Sails Ashore Garden Tidy Up, and Season Musing
This is the season when Iris attacks her gardens … she has 4 she looks after. ….. Sails Ashore, Kowhai Lane, My late mothers home and the local Anglican Church. My Mother was a very keen gardener, and I remember her neighbour Denny (Cuthbert) Smith observing somewhat wryly that for a long afterlife, best NOT to come back as a weed in Mavis Tait’s garden. My wife is definitely from the same mold. So far I have taken 10 loads to green waste and at least a couple to go. I said to a friend if our property was a boat she’d have come up at least 6 inches in the water I’ve taken so much greenery away.
Some months ago I bought a cordless sabre saw for her….. well it was nominally her idea, but as always a crafty husband wanting a new toy will manage things so his wife thinks it’s her idea. And very handy it is as well. You can feel our trees and shubs cringing when she picks it up. I’m allowed it occasionally.
Tidying up garden waste means lots of insects
I can’t remember a year with so many fantails around. Both on Ulva, and around the village and our garden. We saw one flock of perhaps 20 birds on the track to Boulder Beach one day and this autumn we’ve not been able to work in the garden but we’ve one hovering around. A common comment from guests is “Aren’t they friendly”. They aren’t of course it’s just that we disturb insects, who then fly and that’s an easy meal for a fantail. But they are delightful as they flutter about. Iris also has a thrush following her around. A bit unusual to have a thrush within a metre of you, and I haven’t had it close to me… maybe it just likes women !!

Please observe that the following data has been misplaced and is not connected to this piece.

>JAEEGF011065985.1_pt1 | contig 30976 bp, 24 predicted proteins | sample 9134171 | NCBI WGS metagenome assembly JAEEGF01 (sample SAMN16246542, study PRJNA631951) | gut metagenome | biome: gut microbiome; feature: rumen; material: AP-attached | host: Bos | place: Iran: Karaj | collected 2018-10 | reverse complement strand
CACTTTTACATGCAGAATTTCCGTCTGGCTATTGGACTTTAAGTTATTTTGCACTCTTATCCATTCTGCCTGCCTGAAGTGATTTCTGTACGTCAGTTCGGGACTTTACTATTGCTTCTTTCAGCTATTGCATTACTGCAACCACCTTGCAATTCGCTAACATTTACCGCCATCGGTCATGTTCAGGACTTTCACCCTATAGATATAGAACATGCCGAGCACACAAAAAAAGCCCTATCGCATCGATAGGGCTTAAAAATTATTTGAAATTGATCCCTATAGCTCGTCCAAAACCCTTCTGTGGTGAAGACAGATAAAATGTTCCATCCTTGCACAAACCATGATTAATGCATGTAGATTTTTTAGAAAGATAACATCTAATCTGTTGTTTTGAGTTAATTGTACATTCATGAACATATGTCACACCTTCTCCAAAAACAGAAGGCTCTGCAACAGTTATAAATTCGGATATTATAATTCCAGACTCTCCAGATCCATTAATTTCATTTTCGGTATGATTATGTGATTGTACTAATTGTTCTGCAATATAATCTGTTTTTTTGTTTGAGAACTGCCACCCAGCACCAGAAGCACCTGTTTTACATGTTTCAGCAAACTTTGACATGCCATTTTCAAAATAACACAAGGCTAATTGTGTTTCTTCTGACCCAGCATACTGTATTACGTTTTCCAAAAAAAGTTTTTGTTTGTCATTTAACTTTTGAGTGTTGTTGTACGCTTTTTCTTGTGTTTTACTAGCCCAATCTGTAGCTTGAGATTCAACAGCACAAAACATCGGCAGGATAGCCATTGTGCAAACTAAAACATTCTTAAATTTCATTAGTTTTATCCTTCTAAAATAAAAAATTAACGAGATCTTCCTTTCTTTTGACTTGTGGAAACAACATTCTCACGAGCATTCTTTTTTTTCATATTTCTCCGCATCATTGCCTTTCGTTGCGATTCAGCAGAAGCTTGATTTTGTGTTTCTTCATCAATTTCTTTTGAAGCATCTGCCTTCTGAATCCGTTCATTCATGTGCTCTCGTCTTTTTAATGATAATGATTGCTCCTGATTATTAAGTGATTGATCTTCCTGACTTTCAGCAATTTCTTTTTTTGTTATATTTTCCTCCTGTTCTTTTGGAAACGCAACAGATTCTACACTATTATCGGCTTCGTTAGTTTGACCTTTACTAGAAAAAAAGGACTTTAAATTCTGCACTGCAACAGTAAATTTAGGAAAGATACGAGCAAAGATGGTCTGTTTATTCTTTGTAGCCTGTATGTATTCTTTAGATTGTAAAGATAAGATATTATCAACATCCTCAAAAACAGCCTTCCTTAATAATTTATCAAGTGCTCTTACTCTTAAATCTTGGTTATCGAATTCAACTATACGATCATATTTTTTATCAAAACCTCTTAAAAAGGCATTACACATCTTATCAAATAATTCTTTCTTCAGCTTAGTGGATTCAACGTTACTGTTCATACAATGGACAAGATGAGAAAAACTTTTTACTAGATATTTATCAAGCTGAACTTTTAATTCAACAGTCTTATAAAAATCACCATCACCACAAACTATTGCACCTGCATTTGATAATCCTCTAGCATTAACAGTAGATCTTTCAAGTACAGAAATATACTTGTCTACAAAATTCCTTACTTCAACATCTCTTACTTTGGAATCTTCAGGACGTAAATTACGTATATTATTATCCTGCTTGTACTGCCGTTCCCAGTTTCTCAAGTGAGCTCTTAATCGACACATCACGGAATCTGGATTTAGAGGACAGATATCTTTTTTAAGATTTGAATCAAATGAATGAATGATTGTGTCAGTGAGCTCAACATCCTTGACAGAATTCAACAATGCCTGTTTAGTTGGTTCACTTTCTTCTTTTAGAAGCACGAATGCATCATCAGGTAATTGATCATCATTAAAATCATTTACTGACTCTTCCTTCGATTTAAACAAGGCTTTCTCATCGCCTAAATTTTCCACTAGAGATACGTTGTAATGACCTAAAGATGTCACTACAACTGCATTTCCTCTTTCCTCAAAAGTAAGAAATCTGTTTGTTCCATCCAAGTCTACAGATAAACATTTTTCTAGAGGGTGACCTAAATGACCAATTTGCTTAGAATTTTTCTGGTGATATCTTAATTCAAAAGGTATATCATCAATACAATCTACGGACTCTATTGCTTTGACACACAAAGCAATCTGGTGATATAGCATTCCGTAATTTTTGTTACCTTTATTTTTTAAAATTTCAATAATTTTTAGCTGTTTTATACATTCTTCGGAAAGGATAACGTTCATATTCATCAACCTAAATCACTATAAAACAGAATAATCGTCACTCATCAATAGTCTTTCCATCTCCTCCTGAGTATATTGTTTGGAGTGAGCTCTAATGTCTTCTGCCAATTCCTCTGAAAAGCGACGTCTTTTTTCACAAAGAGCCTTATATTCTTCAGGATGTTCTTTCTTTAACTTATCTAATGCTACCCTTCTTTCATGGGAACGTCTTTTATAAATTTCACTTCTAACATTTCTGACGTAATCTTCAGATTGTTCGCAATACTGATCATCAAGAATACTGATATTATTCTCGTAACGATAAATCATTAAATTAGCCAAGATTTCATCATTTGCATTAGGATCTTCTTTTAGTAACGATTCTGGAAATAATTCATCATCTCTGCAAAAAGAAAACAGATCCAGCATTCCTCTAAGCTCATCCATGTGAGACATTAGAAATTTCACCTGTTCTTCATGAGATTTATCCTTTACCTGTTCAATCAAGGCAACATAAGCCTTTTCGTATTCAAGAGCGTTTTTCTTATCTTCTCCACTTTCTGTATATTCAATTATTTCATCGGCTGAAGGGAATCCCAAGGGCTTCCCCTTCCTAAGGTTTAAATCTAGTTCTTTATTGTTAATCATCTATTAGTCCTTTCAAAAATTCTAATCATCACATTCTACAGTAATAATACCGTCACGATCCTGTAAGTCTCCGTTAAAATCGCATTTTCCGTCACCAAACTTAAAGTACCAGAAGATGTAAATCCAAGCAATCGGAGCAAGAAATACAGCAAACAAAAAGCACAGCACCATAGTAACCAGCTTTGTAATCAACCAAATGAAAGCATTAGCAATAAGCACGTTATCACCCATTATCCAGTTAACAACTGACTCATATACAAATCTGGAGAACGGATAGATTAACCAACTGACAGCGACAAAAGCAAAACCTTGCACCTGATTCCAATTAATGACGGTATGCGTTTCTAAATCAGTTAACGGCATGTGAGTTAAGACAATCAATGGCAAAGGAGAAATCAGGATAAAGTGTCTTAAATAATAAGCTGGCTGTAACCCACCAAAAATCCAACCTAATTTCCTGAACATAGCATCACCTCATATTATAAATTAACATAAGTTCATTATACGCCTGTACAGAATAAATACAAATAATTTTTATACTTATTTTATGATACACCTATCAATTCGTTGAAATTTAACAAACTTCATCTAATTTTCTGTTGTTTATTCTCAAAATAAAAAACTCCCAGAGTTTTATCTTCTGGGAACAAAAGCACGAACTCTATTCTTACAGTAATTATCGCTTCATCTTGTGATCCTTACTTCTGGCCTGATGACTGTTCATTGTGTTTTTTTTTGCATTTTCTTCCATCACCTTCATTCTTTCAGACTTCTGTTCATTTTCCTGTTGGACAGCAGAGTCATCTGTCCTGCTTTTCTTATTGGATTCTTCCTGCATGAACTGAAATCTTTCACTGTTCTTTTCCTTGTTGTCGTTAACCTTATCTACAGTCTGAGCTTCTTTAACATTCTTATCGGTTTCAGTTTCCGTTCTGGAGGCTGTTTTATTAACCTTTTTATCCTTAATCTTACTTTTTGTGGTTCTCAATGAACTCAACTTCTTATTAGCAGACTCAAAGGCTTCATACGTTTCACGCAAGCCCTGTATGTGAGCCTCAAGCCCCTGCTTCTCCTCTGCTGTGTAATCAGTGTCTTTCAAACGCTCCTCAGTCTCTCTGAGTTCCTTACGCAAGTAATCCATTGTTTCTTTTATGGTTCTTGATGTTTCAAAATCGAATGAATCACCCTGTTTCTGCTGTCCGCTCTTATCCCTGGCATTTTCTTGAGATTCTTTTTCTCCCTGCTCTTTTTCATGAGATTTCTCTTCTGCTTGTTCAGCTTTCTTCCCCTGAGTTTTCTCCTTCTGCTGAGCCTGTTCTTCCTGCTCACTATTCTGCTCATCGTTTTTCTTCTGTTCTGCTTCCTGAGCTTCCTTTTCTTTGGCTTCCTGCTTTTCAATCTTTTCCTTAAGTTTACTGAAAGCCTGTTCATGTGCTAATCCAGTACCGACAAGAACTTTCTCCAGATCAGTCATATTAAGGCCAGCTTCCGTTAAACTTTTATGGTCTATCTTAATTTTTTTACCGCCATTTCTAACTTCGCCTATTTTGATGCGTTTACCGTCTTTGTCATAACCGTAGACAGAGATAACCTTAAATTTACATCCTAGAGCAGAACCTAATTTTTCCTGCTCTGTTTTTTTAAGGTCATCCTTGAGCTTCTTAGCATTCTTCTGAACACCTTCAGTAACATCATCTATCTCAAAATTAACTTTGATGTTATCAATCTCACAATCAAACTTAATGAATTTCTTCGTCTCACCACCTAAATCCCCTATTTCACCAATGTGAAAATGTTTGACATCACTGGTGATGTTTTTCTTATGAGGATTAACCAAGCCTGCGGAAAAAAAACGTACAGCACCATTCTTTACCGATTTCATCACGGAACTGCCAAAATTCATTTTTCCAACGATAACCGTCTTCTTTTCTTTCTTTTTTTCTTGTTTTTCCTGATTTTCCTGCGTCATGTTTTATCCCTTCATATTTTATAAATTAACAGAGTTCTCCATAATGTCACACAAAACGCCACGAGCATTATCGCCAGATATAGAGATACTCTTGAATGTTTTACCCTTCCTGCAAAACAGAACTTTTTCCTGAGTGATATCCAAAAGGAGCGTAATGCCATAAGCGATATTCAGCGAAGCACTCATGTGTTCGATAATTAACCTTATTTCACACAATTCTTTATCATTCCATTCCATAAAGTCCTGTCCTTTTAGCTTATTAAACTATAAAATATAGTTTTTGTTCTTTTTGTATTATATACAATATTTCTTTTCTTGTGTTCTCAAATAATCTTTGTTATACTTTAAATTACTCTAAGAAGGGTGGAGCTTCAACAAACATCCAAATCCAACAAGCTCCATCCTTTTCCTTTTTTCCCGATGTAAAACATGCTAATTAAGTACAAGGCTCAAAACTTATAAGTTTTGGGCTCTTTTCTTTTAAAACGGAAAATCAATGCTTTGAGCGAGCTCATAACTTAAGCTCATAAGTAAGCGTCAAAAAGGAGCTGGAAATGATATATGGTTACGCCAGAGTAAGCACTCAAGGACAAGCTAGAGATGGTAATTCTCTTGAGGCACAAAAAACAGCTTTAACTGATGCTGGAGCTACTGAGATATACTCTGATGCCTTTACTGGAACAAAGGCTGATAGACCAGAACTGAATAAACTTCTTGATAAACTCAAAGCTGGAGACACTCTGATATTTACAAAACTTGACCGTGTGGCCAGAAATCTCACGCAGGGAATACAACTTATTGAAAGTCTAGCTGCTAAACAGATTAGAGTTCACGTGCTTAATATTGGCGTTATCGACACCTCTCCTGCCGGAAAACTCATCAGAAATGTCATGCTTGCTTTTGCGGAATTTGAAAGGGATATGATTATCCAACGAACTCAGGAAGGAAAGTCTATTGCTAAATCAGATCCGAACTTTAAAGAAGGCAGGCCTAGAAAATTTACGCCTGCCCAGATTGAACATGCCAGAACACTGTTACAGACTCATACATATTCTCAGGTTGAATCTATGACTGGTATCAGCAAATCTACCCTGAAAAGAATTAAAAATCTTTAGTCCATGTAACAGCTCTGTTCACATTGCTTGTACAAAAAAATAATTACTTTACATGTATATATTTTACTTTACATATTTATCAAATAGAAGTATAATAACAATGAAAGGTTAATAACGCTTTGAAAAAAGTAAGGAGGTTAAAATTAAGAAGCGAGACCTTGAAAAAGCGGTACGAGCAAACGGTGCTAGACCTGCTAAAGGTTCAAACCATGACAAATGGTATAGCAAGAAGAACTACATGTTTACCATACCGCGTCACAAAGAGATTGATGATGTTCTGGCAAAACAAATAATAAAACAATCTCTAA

The Last Summer
Looking back I see how slack I’ve been over posting to our blog. And it wasn’t for lack of subjects as I see from my photo album. So the following is just a small fraction of what was actually a great summer.
What I know about insects could be written on the back of a very small post card, using a felt nibbed pen. But insects are of course everywhere. And many are visually stunning. This stick insect was noticed on our guest entrance ceiling. They camouflage beautifully normally. But on a white surface … not so well….. I’ve inverted the image of course
Maori named these large beetles HuHu and the results of the damage their larval stage to is quite obvious in dead trees. We came across this one emerging from a rotted section of a Miro Tree on Ulva.
The Mystery Resolved
Corona Virus (Wu Flu) discovered “In The Wild” . Everything is bigger and better on Stewart Island.
Actually it’s the rather stunning flower of Leatherwood, Olearia colensoi